The show divided into a couple of broad areas: largely science and concept and not much in between. It seems that this group of makers had been unusually gifted in having parents who worked as molecular scientists, geologists, entomologists and more besides. Well-versed in the practice of chatting to anyone showing a vague interest in their work, I spent from 6pm to about 8.30pm in the show.
I started off by talking to the highly talented and motivated silversmith, Hamish Dobbie. I am really pleased to see that people are still taking to silverwares as a serious practice, rather than as an adjunct to jewellery, which it all-to-regularly seems to have become in the UK.
What makes this work all the more remarkable is that he only started silversmithing last year, having been a jeweller prior to that. He said that he was never comfortable with jewellery, which is rather surprising as he later said that his dad is a silversmith.
My chat to Hamish was briefly interrupted by stopping to talk to Jonathan Boyd, one of the tutors at the GSA who took me off to proudly show me their new "Solidscape" 3-d printer! I must apologise publicly to Jonathan for having called him "James" all night without him correcting me.
Before I go any further, I should explain that the Jewellery and Silversmithing is in a temporary space in the city while new workshops are built. This makes the exhibition space less-than-ideal and the problem is that the lighting is uneven generally and harsh in places and all the work is behind perspex, which makes photographing the exhibits really difficult... what follows is the best this amateur snapper can do.
The next person I spoke to was Mirka Janeckova who uses white, unglazed porcelain as a medium in which to explore her interest in surrealism. I was really taken with her work as I have used unglazed porcelain by my friend and colleague Lisa Stevens in some of my own works. The seeming fragility of this necklet is breathtaking:
I really enjoyed her comment on this, "It doesn't matter if it chips off" because of the raw edges!
Emma Campbell's work draws on the history of a Victorian Hospital, part still in use, part derelict, part converted to housing in Paisley. She has made series of medals, which are interesting but I much preferred her bracelets and pendants created from repeated elements of distressed, enamelled metals which struck me as very exciting:
So we come to the first of the scientists! Emma Stirling's work is based on lichen and she is using enamel to create surfaces which don't even look like metal.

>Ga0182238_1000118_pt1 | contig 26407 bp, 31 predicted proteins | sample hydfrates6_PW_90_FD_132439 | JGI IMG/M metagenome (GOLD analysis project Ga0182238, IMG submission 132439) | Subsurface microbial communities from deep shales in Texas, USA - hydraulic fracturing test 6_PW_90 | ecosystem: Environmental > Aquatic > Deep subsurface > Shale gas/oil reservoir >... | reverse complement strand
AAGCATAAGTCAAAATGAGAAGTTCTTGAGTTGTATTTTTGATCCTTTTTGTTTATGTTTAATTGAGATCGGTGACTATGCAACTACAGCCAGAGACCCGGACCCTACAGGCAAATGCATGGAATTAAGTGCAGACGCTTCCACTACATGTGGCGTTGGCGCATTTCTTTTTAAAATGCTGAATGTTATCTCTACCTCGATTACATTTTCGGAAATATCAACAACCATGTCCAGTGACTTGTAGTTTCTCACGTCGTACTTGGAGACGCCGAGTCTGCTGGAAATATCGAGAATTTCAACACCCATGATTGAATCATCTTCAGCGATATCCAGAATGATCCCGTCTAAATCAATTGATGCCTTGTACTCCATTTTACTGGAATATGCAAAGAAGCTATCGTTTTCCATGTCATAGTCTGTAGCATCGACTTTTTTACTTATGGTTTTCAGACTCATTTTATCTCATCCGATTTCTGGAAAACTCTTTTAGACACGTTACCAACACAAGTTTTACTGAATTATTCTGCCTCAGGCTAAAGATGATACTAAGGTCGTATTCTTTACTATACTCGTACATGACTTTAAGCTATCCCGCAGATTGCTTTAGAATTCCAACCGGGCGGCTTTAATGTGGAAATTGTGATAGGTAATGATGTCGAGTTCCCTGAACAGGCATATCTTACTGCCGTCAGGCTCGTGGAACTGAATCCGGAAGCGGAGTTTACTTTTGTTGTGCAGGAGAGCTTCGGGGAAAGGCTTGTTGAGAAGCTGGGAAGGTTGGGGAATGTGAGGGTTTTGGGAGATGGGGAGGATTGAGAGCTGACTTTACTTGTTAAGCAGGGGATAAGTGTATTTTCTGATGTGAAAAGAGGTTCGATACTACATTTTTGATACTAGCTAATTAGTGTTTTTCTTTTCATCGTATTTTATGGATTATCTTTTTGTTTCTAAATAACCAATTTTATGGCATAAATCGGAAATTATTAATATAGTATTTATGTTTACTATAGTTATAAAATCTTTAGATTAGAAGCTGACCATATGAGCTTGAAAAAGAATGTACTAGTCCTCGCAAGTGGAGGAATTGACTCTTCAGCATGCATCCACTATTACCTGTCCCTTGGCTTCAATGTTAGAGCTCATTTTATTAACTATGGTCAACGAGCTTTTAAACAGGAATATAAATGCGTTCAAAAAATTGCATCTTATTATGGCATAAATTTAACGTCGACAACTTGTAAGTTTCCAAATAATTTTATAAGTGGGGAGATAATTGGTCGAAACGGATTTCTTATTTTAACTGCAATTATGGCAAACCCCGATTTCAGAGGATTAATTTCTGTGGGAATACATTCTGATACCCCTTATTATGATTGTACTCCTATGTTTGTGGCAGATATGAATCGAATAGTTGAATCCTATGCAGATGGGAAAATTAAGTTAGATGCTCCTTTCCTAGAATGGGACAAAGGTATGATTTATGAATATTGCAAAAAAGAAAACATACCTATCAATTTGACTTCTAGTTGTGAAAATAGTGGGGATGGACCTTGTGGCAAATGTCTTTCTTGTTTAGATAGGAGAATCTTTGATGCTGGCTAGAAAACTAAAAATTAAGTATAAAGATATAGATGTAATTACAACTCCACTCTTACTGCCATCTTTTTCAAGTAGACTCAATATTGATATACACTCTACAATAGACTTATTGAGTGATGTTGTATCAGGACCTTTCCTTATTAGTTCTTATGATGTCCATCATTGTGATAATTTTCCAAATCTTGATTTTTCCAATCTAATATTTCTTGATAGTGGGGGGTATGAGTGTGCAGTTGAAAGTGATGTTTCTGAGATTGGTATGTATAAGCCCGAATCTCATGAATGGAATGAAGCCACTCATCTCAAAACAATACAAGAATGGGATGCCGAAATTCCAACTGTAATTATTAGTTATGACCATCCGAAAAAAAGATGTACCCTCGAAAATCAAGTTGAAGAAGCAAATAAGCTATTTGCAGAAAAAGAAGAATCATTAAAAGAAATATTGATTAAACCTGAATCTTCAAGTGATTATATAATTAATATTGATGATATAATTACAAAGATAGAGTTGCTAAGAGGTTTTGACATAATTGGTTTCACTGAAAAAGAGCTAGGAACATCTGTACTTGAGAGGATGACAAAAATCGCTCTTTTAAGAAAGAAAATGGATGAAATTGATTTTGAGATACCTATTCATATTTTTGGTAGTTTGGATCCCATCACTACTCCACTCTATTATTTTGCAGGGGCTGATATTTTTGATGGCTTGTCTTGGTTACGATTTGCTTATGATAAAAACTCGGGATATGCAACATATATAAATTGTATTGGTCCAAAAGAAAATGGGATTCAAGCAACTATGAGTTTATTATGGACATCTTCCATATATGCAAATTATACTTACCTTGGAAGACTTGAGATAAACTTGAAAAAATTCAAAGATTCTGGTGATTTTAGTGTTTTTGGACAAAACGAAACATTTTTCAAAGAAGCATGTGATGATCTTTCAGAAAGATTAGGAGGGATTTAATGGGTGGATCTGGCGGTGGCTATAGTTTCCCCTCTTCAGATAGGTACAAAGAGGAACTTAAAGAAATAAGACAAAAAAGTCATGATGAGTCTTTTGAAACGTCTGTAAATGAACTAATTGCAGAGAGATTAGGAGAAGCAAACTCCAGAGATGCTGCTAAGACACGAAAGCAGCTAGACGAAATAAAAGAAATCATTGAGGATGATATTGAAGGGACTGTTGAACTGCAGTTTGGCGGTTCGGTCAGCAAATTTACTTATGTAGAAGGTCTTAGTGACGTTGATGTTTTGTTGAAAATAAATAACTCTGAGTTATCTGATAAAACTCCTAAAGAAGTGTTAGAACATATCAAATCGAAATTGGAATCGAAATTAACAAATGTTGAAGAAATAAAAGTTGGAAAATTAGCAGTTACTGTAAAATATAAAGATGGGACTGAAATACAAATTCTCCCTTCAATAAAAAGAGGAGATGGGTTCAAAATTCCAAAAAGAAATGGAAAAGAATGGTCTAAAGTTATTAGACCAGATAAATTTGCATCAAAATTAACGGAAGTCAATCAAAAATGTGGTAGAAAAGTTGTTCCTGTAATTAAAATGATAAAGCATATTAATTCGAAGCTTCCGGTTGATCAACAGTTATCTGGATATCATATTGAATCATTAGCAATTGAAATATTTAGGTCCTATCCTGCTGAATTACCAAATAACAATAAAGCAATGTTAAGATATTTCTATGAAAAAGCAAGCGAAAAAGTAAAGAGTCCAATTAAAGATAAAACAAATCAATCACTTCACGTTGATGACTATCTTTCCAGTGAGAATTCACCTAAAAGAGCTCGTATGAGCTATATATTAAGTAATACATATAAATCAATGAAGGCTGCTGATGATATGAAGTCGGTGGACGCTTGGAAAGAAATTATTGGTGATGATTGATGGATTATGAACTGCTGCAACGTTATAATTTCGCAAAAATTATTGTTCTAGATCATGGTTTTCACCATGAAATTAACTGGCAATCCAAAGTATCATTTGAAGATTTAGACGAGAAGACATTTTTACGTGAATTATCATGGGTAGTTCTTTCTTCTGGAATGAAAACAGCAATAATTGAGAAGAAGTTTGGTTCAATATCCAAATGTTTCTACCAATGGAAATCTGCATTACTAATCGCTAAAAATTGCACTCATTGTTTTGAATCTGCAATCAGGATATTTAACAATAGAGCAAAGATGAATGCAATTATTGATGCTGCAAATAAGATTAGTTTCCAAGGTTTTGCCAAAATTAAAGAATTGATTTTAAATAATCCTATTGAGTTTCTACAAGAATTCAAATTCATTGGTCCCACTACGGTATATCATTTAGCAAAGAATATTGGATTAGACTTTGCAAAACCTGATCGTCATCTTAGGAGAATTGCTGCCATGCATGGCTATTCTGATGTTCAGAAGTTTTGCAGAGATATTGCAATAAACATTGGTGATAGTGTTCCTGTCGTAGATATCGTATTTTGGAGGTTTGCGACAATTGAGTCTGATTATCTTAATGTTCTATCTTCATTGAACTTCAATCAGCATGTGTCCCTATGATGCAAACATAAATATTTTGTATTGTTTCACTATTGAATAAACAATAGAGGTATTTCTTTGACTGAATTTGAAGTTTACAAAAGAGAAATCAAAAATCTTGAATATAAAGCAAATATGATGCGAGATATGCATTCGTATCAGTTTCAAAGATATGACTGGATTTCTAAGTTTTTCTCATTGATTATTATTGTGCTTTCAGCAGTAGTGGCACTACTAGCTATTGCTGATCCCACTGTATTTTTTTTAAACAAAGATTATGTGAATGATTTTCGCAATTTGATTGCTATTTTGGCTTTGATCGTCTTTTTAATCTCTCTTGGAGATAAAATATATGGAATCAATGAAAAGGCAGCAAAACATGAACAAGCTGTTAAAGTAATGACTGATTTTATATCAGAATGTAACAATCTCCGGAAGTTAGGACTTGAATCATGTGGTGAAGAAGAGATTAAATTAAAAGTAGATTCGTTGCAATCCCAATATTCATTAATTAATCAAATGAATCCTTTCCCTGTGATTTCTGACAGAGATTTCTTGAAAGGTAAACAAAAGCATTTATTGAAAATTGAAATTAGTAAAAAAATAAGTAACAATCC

Even her brightly-coloured works in enamel don't seem quite like metal.
Mairi Collins is making fantastically complex works based on molecular biology, using mixed metals, enamel and patination to create works which look "organic" in the regular sense of the word while being based on actually organic motifs from fundamental scientific principles:
With Karen Christina McShane's work, we return to fungi, this time from the point of view of an enthusiastic fungus-hunter. A vegetarian who doesn't like to eat mushrooms - poor woman! - she collects fungi for the pleasure of seeing their forms and her excitement and enthusiasm for the subject bubble over into her work which is subtle and earthy, as one might expect:
Ailsa Whittet Ritchie also turns to science and nature - her father was an entomologist - and her show comprised of some very charming pieces based on the forms and colours of beetles. Enamel turns up again - obviously there is a fine enamelling tutor at the school - and, once more, in a pleasingly understated way, almost looking distressed and faded:
I will not lie... when I glimpsed at Sophie Swinton's work from Ailsa's stand, I thought I was about to get work dealing with breast cancer. Let the photographs explain:
This is silver jewellery "set" with chewed bubble-gum! Sophie, at least, was amused by my thought and so it is safe to tell here. Her work is highly conceptual and is actually dealing with ideas of "preciousness" and repulsion. She also presented an amusing video in which she pastiches a television shopping channel selling jewellery made from chewed bubble-gum.
Probably the most exquisite work in the show was that of Yuru Huang, who analysed a single flower - Cosmos - and the seeds of the flower to create all of her beautiful works: